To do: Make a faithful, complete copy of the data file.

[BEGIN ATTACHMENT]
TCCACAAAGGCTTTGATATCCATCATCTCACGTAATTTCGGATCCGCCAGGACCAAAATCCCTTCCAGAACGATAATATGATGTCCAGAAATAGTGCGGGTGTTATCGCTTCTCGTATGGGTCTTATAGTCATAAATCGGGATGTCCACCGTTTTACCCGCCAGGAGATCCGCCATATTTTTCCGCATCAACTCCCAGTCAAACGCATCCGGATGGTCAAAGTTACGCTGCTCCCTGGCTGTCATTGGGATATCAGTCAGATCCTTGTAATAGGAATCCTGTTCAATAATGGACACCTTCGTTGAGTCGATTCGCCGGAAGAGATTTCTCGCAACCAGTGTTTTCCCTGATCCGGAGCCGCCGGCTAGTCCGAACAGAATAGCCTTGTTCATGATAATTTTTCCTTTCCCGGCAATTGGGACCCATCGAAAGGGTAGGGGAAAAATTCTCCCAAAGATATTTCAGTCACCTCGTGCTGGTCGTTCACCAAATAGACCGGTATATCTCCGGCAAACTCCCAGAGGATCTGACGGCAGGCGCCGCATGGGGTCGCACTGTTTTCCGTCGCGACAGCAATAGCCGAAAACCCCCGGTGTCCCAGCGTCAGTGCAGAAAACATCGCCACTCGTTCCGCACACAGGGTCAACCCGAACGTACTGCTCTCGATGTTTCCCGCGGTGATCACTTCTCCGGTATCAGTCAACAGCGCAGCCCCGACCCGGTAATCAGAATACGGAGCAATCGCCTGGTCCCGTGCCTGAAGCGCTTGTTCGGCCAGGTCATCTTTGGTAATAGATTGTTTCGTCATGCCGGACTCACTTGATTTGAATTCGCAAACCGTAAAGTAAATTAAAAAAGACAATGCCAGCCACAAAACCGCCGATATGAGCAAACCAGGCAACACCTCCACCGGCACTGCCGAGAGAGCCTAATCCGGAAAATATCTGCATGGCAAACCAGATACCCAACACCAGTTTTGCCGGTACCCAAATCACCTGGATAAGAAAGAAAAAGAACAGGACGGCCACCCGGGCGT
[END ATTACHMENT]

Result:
TCCACAAAGGCTTTGATATCCATCATCTCACGTAATTTCGGATCCGCCAGGACCAAAATCCCTTCCAGAACGATAATATGATGTCCAGAAATAGTGCGGGTGTTATCGCTTCTCGTATGGGTCTTATAGTCATAAATCGGGATGTCCACCGTTTTACCCGCCAGGAGATCCGCCATATTTTTCCGCATCAACTCCCAGTCAAACGCATCCGGATGGTCAAAGTTACGCTGCTCCCTGGCTGTCATTGGGATATCAGTCAGATCCTTGTAATAGGAATCCTGTTCAATAATGGACACCTTCGTTGAGTCGATTCGCCGGAAGAGATTTCTCGCAACCAGTGTTTTCCCTGATCCGGAGCCGCCGGCTAGTCCGAACAGAATAGCCTTGTTCATGATAATTTTTCCTTTCCCGGCAATTGGGACCCATCGAAAGGGTAGGGGAAAAATTCTCCCAAAGATATTTCAGTCACCTCGTGCTGGTCGTTCACCAAATAGACCGGTATATCTCCGGCAAACTCCCAGAGGATCTGACGGCAGGCGCCGCATGGGGTCGCACTGTTTTCCGTCGCGACAGCAATAGCCGAAAACCCCCGGTGTCCCAGCGTCAGTGCAGAAAACATCGCCACTCGTTCCGCACACAGGGTCAACCCGAACGTACTGCTCTCGATGTTTCCCGCGGTGATCACTTCTCCGGTATCAGTCAACAGCGCAGCCCCGACCCGGTAATCAGAATACGGAGCAATCGCCTGGTCCCGTGCCTGAAGCGCTTGTTCGGCCAGGTCATCTTTGGTAATAGATTGTTTCGTCATGCCGGACTCACTTGATTTGAATTCGCAAACCGTAAAGTAAATTAAAAAAGACAATGCCAGCCACAAAACCGCCGATATGAGCAAACCAGGCAACACCTCCACCGGCACTGCCGAGAGAGCCTAATCCGGAAAATATCTGCATGGCAAACCAGATACCCAACACCAGTTTTGCCGGTACCCAAATCACCTGGATAAGAAAGAAAAAGAACAGGACGGCCACCCGGGCGT